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  5. Know-How: Getting Dinghy With It
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  5. Know-How: Getting Dinghy With It

Know-How: Getting Dinghy With It

A guide to dinghy towing: How to get started, how to stop (literally), and more.

Image Caption: Illustration by Todd Detwiler

Ship Ahoy: The Dinghy Defined

Travel down the American road lately, and it seems that just about every RV on the move is towing another vehicle. This tactic opens up new possibilities on many kinds of journeys: the convenience of a smaller ride to navigate city streets, something beefier than your rig for rugged overland adventures!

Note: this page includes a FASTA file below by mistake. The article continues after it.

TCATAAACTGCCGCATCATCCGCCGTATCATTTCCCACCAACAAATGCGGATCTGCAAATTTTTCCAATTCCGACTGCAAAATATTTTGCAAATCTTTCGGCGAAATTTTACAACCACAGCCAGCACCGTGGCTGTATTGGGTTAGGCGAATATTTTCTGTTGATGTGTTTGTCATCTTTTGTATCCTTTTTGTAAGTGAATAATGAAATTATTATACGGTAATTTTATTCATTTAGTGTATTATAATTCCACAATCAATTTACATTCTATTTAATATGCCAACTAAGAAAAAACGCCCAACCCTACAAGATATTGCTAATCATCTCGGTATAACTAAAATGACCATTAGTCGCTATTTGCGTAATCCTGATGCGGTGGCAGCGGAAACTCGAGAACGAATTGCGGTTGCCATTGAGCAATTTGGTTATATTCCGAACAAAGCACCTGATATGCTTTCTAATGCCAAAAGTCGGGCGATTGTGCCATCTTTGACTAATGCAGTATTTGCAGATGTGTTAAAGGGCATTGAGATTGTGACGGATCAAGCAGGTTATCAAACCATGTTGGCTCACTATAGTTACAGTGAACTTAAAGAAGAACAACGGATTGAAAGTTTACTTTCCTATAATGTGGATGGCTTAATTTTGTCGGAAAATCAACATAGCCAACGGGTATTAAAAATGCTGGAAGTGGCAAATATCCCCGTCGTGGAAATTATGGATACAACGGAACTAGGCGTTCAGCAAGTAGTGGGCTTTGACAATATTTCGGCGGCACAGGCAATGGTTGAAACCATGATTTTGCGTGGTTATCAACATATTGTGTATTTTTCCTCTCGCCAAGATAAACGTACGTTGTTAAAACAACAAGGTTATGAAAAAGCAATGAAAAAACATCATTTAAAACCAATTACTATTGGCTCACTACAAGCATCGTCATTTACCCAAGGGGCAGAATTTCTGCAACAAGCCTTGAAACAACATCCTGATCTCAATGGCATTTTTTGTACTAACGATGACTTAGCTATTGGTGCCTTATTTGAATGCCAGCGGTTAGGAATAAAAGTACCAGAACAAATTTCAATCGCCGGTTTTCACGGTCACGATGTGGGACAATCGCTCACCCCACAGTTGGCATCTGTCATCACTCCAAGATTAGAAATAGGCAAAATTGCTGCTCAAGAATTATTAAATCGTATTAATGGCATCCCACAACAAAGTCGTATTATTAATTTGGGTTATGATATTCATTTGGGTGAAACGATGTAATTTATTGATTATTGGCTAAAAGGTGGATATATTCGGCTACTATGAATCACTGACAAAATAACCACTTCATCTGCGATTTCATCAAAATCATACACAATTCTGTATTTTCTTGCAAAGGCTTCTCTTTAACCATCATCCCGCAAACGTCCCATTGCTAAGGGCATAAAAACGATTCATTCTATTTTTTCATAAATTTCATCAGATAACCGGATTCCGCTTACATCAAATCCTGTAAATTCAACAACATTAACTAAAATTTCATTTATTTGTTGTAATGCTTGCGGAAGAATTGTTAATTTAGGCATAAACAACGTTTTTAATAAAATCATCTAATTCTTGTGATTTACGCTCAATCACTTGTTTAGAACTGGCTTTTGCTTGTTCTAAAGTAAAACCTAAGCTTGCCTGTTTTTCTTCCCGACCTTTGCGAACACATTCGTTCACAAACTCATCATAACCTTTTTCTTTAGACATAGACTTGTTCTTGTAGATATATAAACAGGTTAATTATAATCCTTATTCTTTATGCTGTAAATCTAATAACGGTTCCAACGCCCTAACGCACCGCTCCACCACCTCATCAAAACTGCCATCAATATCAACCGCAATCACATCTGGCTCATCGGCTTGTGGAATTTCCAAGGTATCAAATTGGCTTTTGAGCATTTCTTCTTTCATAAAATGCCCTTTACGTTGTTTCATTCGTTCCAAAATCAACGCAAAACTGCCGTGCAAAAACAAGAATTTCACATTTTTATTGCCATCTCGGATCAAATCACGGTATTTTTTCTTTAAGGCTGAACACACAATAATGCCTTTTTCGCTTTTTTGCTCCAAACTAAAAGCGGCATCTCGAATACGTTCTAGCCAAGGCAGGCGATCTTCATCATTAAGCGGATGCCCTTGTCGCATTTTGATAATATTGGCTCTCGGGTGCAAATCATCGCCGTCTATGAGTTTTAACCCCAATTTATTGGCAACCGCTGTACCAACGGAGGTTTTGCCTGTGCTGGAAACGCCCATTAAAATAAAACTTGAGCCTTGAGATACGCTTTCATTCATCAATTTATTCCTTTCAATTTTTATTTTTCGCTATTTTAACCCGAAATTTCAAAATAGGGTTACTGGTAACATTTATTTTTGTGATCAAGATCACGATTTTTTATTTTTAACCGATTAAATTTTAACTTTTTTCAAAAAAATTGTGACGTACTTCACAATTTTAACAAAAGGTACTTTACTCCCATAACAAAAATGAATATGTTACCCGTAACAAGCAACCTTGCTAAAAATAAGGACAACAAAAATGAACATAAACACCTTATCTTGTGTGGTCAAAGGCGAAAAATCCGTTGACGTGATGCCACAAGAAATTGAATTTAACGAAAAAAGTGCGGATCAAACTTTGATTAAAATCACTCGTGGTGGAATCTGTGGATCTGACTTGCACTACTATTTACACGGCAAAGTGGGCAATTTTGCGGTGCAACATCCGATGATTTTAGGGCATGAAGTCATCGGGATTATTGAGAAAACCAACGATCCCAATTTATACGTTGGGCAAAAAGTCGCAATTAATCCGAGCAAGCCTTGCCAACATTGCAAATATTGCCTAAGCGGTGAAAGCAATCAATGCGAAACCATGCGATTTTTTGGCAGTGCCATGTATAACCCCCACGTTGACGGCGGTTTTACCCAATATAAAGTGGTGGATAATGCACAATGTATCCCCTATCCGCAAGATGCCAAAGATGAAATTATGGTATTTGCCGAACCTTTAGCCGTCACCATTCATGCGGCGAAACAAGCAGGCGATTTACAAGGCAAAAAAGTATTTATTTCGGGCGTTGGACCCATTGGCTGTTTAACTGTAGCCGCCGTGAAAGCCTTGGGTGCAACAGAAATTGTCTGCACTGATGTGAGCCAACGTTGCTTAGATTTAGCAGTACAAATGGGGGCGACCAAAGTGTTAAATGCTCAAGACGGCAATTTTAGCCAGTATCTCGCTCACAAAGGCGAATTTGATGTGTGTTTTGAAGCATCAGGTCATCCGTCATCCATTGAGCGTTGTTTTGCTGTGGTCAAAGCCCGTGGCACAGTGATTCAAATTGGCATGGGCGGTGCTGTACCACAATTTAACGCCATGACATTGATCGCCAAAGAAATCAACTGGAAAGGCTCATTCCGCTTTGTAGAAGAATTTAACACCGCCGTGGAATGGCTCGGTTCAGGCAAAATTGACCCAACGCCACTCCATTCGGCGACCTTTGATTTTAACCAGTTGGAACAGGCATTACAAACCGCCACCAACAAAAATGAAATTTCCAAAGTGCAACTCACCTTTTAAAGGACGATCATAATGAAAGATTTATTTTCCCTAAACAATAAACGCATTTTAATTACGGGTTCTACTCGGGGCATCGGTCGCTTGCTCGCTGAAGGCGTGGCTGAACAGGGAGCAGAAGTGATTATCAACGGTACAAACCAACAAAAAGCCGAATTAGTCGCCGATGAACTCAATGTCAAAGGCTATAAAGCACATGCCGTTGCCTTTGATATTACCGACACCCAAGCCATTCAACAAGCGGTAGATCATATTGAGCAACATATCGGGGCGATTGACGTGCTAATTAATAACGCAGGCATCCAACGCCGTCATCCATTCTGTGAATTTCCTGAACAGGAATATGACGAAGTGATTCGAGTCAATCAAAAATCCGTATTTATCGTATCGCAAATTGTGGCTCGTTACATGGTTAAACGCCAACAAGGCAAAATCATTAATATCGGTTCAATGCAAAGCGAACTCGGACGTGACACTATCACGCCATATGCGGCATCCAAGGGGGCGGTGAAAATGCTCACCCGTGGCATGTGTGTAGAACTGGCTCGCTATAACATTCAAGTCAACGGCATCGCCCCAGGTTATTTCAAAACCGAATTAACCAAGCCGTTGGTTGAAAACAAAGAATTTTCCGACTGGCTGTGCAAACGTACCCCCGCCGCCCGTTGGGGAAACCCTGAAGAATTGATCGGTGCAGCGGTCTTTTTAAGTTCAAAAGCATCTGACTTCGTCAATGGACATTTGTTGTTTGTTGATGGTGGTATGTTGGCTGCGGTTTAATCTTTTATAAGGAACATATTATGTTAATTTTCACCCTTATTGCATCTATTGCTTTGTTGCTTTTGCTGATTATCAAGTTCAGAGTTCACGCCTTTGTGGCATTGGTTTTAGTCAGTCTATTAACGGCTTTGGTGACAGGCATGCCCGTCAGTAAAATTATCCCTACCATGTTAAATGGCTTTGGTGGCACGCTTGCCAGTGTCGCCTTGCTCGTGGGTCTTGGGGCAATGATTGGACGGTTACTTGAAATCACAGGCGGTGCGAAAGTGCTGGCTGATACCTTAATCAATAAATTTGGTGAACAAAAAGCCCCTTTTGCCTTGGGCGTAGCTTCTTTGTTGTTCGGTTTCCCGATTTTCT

The key word here is dinghy. Any vehicle you tow behind a recreational vehicle can be called a dinghy, nomenclature borrowed from the nautical world. (In some circles, you’ll see “toad” instead. … You get it, right?) The first thing to figure out is what you want to tow, then whether your proposed dinghy vehicle can be flat-towed (i.e., with all its wheels touching pavement—we’ll get into other towing methods in a sec). Some manufacturers test and approve certain vehicles and option packages as flat-towable if directions are followed. Check the owner’s manual—before you buy, ideally. Small differences in option packages may determine whether a vehicle is towable— and sometimes vehicles aren’t advertised as dinghy-friendly, but their manuals reveal that they are.